Others are , providing a detailed framework for the operation of technological devices in the accreditation of intending voters, with clear sanctions for breaches, – and we are also studying ways to seriously strengthen this provision to accommodate future smart innovations and advances in the technologies (CLAUSE 8); mandating the Commission to keep its database running until elections petitions are determined, so as not to make it impossible for petitioners and respondents to present their cases using relevant documents from the database (CLAUSE 8); making ‘card reader’ reports generated and duly certified by the Commission as prima facie proof of the record of accreditation of voters (CLAUSE 8); defining ‘overvoting’ to include situations where ‘total votes cast’ also exceed ‘total number of accredited voters’ (CLAUSE 10); providing greater clarity and transparency in the process of reaching the final announcement of election results, starting with sorting of ballots, counting of votes, etc, with clear sanctions for violation (CLAUSE 11); to record and keep relevant detailed information of election results, ballot papers and other sensitive electoral materials used in an election, with clear consequences for violation (CLAUSE 11);
Mandating the Commission to establish a National Electronic Register of Election Results (CLAUSE 12); providing a procedure for verifying and confirming election results before declaration, and stipulation sanctions for violation (CLAUSE 13); allowing agents of political parties to record details of electoral materials (CLAUSE 14); prescribing criminal sanctions for executives of any association that gives false information in order to be registered as a political party (CLAUSE 15); overhauling Section 87 on Nomination of Candidates by Parties for Elections (CLAUSE 16) by – prescribing maximum fees payable by aspirants and restricting nomination criteria to relevant provisions of the Constitution, mandating political parties to publish relevant details and procedures of their primaries ahead of time to avoid the mischief of deliberating excluding some party members from primaries by not providing such information, and creating comprehensive procedures for Direct and Indirect party primaries; clarifying that under Section 138 (1)(a) of the Principal Act, a person shall not be deemed to be unqualified for an elective office and his election shall not be questioned on grounds of qualification if he meets relevant provisions of the Constitution, without more (CLAUSE 18); stipulating 90 days as the statutory period within which the Commission is to conduct a fresh election where an election is nullified and there is no more right of appeal (CLAUSE 20); violation of the order of a court or tribunal to produce or inspect electoral materials will attract court sanctions; and ensuring that failure by INEC officials and others to comply with any provision of the Act carries appropriate sanctions.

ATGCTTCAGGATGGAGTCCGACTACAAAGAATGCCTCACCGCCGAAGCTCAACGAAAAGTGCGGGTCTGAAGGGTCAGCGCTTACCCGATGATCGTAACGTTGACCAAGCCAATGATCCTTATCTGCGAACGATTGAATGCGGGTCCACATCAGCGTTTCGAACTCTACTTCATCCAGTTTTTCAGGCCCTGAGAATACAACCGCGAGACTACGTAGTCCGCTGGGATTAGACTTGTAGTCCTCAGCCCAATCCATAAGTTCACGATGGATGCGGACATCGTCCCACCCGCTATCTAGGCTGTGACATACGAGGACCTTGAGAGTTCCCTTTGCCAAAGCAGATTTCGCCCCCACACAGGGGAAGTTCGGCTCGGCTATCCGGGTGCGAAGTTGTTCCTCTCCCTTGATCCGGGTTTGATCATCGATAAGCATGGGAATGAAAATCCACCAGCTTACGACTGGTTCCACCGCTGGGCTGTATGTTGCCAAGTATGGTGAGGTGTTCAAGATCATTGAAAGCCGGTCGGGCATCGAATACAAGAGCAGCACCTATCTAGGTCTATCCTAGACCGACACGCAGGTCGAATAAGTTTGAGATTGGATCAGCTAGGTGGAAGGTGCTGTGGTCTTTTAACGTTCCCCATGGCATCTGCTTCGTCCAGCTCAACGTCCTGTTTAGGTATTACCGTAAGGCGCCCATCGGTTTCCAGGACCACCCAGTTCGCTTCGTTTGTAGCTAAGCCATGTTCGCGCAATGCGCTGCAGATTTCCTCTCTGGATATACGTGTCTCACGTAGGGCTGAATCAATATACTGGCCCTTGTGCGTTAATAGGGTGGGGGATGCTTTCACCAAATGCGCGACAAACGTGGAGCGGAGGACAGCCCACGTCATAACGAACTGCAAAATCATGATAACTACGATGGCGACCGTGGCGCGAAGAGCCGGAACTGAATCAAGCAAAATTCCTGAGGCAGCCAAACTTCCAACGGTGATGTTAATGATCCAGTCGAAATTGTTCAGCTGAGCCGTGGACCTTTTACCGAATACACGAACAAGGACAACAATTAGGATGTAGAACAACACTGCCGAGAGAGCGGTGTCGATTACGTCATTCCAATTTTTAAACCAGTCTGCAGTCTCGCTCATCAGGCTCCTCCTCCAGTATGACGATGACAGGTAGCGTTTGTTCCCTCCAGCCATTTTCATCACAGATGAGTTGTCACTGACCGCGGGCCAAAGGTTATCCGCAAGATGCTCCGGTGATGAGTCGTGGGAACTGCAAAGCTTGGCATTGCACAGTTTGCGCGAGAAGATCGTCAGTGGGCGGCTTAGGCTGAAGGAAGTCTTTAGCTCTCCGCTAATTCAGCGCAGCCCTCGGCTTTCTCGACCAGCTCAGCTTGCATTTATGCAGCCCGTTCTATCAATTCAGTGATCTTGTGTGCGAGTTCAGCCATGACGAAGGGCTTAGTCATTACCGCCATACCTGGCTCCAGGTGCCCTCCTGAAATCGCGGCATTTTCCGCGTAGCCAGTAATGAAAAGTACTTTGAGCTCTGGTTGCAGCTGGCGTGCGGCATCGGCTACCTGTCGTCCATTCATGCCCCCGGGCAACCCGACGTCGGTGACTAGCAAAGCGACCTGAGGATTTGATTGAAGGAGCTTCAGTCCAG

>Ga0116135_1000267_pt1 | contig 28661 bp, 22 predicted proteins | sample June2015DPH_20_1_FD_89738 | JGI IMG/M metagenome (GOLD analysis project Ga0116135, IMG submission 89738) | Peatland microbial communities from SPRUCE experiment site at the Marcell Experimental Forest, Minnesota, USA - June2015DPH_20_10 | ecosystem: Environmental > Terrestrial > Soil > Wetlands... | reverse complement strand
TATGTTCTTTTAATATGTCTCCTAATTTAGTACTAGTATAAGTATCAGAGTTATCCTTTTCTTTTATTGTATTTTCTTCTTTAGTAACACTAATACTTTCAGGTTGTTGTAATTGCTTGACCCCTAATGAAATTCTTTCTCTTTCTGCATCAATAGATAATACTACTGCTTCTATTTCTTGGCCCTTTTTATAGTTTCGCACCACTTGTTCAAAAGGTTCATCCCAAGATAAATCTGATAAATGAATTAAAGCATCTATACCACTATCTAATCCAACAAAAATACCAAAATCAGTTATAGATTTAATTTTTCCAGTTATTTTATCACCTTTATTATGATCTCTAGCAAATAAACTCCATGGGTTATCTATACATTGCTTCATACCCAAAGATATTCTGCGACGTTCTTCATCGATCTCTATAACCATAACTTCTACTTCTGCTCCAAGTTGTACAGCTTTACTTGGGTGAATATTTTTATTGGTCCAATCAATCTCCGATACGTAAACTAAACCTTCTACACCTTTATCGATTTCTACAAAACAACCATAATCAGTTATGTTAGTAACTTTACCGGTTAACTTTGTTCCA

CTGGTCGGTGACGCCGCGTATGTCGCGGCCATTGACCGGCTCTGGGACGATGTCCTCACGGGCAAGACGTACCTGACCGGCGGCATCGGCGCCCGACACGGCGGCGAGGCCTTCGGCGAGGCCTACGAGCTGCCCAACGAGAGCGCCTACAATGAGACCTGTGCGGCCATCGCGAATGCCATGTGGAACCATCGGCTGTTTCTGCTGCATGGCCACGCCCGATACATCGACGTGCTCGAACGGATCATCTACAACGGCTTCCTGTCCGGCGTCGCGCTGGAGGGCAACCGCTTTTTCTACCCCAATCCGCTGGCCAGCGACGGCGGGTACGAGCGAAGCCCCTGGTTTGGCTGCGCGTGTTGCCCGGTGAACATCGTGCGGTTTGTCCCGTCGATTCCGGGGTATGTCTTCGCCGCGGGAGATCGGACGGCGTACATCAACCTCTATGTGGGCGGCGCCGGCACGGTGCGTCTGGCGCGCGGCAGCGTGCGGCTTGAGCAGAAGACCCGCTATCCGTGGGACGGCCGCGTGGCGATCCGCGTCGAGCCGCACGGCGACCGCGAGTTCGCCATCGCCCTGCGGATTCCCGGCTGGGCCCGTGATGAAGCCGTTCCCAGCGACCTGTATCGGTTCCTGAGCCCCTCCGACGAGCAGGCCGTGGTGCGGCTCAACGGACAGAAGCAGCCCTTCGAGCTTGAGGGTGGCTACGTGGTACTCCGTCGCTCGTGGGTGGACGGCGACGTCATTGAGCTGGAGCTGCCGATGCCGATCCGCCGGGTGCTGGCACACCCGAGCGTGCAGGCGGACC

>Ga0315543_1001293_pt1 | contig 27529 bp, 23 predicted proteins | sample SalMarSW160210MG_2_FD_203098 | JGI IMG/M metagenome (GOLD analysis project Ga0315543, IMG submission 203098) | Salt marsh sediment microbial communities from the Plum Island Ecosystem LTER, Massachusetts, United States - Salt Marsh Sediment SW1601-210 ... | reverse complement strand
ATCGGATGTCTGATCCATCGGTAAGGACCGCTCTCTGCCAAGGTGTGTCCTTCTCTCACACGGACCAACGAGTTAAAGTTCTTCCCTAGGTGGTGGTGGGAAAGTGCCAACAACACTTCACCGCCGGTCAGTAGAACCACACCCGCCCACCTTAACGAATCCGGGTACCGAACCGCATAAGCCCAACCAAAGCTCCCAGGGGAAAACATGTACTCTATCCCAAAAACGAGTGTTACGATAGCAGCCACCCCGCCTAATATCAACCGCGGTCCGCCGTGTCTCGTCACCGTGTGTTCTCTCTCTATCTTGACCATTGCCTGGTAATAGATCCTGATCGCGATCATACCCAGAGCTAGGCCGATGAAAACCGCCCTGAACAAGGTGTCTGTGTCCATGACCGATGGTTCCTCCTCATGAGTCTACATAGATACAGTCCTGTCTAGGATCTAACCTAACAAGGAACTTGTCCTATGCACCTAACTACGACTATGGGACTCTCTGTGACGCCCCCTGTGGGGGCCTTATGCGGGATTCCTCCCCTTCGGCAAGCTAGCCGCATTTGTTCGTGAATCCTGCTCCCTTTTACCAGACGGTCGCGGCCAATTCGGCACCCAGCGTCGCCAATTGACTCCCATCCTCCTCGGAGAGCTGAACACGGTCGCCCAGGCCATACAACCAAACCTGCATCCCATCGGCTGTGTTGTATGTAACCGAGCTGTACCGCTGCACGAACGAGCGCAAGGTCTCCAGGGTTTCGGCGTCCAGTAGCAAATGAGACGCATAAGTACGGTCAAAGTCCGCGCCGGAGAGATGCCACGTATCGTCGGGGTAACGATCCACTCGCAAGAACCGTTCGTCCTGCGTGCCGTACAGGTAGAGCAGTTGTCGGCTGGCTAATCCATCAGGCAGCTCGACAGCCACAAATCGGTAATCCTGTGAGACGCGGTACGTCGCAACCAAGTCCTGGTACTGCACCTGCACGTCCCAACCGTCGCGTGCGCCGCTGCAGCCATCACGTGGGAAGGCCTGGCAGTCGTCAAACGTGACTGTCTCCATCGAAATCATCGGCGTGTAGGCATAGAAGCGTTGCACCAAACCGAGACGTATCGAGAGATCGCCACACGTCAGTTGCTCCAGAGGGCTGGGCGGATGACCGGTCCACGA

This is an overview of the Bill. The leadership of 9th National Assembly is open to sound inputs from stakeholders to make it better. Given the huge repertoire of election management experience in the Commission, we naturally expect arguably the best of such inputs to come from the Commission. Working with our Committees, our leadership is genuinely committed to intellectually robust engagements that will make the outcome of the current task of reforming our electoral legal framework a huge success.
A piece by Senator Ovie Omo-Agege presented at the retreat of the Independent National Electoral Commission (INEC) in Lagos
For breaking news, call +2348028592006, +2348148704264, email us: firstname.lastname@example.org. Follow us on twitter: @afrikanwatchm, facebook: afrikanwatch Network, afrikanwatch, www.afrikanwatchngr.com, instagram, @afrikanwatchm